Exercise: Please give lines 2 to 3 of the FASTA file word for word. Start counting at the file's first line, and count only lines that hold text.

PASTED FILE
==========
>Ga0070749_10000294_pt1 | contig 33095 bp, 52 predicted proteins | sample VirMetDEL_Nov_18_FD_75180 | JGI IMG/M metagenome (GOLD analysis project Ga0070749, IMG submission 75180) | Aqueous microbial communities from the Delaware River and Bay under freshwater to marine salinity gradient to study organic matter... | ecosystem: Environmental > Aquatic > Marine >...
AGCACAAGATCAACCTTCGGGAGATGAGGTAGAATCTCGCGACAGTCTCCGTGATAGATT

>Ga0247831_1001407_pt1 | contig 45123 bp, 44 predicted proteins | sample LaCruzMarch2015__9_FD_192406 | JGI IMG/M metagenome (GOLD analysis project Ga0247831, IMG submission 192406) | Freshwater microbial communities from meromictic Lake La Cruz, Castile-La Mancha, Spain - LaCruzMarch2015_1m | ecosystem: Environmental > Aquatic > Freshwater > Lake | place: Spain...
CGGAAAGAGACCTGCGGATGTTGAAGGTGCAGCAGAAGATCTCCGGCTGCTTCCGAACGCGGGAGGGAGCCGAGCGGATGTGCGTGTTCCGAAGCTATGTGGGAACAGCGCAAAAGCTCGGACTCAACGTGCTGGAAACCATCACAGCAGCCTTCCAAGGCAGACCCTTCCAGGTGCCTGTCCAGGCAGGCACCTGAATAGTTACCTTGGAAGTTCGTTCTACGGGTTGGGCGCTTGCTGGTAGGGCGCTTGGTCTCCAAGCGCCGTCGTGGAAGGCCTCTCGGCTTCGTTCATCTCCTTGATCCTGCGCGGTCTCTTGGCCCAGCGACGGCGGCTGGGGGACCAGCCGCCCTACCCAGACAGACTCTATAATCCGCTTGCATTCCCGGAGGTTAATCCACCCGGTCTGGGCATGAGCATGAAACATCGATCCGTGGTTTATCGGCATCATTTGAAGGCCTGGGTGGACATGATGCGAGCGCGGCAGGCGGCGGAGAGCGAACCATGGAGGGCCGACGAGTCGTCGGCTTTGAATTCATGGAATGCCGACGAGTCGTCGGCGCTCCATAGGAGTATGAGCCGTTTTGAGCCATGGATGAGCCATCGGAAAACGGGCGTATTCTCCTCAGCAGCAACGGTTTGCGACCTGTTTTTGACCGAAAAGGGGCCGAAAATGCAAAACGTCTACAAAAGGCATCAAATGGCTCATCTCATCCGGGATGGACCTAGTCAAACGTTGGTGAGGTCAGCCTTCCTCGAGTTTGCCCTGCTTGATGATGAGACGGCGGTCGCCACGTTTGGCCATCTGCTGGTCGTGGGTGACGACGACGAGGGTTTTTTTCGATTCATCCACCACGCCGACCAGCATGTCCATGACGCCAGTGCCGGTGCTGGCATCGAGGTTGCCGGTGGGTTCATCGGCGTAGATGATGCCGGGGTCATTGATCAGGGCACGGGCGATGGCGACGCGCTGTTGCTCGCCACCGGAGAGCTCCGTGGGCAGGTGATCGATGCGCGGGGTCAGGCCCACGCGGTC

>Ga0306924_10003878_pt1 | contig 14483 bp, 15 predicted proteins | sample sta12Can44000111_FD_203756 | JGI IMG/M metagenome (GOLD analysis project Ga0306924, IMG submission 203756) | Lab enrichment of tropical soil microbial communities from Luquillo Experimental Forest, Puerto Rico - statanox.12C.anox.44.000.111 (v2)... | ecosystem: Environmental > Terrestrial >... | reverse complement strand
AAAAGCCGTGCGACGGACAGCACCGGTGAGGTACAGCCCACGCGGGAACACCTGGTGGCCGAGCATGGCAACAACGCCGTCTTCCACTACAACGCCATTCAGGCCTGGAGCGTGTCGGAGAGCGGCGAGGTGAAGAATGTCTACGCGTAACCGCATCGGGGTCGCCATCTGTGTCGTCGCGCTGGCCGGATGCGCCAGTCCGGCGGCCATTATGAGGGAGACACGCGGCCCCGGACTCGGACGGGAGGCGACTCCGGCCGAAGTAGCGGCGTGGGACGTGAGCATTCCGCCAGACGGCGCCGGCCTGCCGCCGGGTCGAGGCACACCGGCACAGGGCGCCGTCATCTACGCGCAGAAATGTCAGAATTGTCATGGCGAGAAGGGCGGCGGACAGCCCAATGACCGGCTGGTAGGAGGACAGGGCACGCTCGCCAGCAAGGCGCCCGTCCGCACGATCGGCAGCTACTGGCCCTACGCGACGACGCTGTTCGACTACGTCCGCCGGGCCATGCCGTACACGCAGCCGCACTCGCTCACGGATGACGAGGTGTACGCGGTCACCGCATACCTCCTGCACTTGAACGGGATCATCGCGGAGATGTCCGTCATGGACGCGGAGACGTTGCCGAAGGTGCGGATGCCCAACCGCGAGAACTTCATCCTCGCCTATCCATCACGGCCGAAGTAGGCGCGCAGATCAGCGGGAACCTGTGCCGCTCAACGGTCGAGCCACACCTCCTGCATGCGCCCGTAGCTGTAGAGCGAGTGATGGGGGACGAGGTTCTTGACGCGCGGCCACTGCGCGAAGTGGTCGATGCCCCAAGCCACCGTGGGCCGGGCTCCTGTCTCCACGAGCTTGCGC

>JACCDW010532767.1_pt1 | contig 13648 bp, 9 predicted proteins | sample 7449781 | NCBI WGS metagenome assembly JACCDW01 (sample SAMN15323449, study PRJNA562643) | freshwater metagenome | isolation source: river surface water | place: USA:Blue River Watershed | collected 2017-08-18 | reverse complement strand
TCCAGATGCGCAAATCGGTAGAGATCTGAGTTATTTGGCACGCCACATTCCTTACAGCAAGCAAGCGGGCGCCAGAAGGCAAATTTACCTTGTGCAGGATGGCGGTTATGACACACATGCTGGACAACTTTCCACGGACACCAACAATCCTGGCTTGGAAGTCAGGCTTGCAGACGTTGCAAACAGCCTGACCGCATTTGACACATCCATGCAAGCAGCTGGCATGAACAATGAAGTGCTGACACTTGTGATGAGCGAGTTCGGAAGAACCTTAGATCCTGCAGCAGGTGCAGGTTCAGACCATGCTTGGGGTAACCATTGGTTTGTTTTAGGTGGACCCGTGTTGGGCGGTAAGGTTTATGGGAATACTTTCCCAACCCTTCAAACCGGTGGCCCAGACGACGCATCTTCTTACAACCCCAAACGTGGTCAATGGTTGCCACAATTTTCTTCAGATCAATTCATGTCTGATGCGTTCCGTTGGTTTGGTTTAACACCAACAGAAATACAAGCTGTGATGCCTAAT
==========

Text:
AGCACAAGATCAACCTTCGGGAGATGAGGTAGAATCTCGCGACAGTCTCCGTGATAGATT

>Ga0247831_1001407_pt1 | contig 45123 bp, 44 predicted proteins | sample LaCruzMarch2015__9_FD_192406 | JGI IMG/M metagenome (GOLD analysis project Ga0247831, IMG submission 192406) | Freshwater microbial communities from meromictic Lake La Cruz, Castile-La Mancha, Spain - LaCruzMarch2015_1m | ecosystem: Environmental > Aquatic > Freshwater > Lake | place: Spain...